Bus Fleet Implements High-Power Inductive Charging


Southern California’s Antelope Valley Transit Authority is beginning service deployment this week of three high-power inductive chargers from Salt Lake City-based WAVE – Wireless Advanced Vehicle Electrification.

The 250 kW units will allow for faster charging of AVTA’s fleet of all-electric buses from BYD, currently supported by 80 kW and 200 kW chargers, and will do so wirelessly.

“The 250 kW chargers,” says WAVE, “will allow AVTA to run their buses for the same number of hours as their diesel counterparts.”

Three more units are to come online in February.

AVTA ordered 85 battery-powered BYD buses in early 2016 under a $79 million contract. The order comprises 36 of BYD’s 40-foot buses (designated K9), 14 K11 60-foot articulated buses and 35 over-the-road C10 coaches, 45 feet in length – all of them fully battery-electric.

“We have about 35 of the 75 buses here now,” AVTA executive director and CEO Macy Neshati tells NGT News.

Although 85 BYD buses have been ordered, “75 is the real big number,” he says, “because that’s when we become 100 percent green.”

The agency in northern Los Angeles County has logged about half a million all-electric service miles.

When all of the battery buses are received and in service, AVTA’s existing straight diesel and diesel-hybrid buses will be sold or given to other operators, Neshati says.

The agency has been successfully using 50 kW inductive units from WAVE to charge its early BYD buses at two locations.

This year, 11 new 250 kW units will support at least 35 of the agency’s 40- and 60-foot vehicles. AVTA also has nearly 90 conventional chargers, on a network that includes a 1.5 MW backup generator, which the agency says “can power the entire charging infrastructure in case of an emergency.”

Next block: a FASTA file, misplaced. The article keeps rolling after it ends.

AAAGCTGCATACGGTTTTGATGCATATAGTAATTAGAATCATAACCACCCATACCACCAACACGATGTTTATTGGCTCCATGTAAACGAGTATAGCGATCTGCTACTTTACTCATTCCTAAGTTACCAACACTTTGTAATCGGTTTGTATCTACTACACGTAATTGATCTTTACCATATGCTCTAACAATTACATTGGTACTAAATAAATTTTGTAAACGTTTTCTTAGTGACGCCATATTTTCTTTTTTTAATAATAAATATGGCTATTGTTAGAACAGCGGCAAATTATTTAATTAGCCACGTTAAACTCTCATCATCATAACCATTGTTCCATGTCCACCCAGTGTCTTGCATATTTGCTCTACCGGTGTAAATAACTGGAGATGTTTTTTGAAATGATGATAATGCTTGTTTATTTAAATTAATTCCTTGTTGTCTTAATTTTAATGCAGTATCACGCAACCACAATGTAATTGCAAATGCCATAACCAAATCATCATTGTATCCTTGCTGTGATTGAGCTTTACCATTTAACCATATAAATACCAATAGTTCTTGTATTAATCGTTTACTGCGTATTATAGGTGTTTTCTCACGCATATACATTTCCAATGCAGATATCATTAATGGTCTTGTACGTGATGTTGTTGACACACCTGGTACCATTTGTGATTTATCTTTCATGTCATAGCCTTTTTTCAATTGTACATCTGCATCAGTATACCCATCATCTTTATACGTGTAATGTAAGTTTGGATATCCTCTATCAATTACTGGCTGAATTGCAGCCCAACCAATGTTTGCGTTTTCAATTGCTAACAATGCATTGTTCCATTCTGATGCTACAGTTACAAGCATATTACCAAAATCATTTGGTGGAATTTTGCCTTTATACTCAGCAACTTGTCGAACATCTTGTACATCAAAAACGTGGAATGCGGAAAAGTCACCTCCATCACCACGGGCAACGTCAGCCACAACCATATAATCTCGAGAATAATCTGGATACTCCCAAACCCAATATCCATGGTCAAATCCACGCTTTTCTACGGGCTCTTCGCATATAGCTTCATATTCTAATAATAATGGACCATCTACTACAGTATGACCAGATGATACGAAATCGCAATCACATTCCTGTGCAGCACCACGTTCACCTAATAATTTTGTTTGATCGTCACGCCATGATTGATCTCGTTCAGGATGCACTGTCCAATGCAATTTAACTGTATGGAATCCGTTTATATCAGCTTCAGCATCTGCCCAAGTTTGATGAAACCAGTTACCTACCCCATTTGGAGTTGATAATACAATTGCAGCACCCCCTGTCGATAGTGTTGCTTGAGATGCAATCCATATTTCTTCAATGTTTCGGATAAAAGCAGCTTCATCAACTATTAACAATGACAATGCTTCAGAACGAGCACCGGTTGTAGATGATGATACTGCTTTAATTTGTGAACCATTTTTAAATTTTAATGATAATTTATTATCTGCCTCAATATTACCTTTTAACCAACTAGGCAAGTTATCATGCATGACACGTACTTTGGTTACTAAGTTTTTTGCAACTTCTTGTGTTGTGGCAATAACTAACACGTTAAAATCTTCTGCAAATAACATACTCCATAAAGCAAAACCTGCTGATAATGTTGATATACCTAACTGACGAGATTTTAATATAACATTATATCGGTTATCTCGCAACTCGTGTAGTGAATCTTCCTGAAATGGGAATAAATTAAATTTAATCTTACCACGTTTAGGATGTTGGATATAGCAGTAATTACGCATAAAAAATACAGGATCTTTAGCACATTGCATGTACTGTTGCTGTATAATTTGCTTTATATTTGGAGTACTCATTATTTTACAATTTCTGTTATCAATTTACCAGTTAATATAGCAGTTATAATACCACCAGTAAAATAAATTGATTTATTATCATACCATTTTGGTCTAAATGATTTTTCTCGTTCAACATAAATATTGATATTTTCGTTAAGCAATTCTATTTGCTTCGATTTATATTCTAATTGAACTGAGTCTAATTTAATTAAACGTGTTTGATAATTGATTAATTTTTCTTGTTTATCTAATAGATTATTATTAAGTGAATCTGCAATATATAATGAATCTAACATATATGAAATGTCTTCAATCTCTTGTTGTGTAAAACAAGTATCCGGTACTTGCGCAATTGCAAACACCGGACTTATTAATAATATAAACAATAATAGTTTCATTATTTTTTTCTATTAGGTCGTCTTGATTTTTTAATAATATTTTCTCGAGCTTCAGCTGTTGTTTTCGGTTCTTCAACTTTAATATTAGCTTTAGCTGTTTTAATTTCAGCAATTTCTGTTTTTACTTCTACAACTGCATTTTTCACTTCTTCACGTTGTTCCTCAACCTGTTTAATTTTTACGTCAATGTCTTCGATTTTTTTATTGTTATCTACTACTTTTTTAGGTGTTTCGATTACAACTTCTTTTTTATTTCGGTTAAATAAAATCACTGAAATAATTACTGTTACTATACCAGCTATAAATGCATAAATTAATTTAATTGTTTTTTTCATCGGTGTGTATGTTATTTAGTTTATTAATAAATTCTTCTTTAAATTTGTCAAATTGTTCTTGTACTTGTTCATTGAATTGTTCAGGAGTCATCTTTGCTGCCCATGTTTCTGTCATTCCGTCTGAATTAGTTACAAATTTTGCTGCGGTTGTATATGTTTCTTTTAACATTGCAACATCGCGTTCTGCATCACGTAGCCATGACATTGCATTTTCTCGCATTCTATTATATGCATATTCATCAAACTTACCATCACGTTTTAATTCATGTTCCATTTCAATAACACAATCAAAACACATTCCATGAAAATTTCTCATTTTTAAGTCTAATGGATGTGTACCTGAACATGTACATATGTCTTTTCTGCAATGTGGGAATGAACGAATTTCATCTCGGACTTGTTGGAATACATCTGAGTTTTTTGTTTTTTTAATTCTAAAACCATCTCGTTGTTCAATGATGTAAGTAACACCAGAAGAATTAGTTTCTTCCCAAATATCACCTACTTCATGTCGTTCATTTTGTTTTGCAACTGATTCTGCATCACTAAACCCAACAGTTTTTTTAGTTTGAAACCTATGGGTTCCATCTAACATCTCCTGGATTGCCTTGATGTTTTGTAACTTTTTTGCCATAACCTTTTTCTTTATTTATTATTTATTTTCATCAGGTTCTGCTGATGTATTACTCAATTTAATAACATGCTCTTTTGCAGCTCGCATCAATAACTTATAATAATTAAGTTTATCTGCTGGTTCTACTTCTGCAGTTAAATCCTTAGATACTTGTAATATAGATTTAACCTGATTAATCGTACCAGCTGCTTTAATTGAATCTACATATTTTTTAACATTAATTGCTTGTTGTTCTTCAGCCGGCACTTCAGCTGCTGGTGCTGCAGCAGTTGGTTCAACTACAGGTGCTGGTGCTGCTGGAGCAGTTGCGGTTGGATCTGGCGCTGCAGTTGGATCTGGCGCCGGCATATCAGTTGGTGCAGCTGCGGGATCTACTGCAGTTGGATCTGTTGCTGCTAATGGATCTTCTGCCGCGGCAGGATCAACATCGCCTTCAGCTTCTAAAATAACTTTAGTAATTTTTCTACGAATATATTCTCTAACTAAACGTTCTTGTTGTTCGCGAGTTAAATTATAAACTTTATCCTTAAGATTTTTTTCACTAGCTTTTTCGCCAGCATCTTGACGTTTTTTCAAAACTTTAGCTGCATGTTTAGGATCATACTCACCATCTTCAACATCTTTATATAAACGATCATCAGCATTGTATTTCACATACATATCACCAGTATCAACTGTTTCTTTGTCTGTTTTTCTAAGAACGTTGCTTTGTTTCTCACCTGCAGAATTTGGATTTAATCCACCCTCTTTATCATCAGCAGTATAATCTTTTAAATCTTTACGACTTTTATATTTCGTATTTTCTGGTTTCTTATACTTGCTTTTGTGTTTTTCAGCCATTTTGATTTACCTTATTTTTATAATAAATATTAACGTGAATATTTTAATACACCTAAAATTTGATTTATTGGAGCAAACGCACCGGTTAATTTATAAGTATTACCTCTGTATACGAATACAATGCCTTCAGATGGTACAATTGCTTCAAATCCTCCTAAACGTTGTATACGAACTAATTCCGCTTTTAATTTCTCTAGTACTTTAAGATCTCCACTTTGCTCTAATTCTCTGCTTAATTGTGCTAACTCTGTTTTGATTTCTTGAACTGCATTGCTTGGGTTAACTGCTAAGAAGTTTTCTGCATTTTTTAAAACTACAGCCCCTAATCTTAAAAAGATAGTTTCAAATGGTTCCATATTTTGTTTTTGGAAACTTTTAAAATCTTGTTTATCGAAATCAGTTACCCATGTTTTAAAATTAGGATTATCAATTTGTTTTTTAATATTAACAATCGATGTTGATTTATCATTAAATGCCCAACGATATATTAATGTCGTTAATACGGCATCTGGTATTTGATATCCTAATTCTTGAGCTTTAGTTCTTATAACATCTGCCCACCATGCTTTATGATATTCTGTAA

The first three of the powerful new WAVE units are in the City of Lancaster’s transit center located in the Sgt. Steve Owen Memorial Park complex.

Three more are to be operational in mid-February at the City of Palmdale’s transit center.

Two are destined for the Lancaster Metrolink station and the last three for the South Valley Health Care Clinic – all to be completed this year, says Neshati.

AVTA may deploy a total of 15 high-power WAVE units, says WAVE CEO Mike Masquelier.

Macy Neshati headed up heavy vehicle sales – buses and trucks – at BYD before taking over the top job at AVTA.

“In the development of this product, WAVE has solidified a product platform with scalability up to a megawatt to accommodate future applications that are even more demanding,” the manufacturer says.

Neshati notes that BYD has begun production of the 35 C10 commuter coaches, believed to be America’s first-ever such vehicles to be fully battery-powered. Deliveries of the 45-foot vehicles are expected to commence in March.

AVTA has meanwhile logged some 50,000 miles on one of its 60-foot battery buses, and 60,000 on another, and 100,000 and 140,000 miles on two of its early 40-footers.

Rich Piellisch, an NGT News contributing writer, has been covering the alt-fuels sector for more than 20 years.

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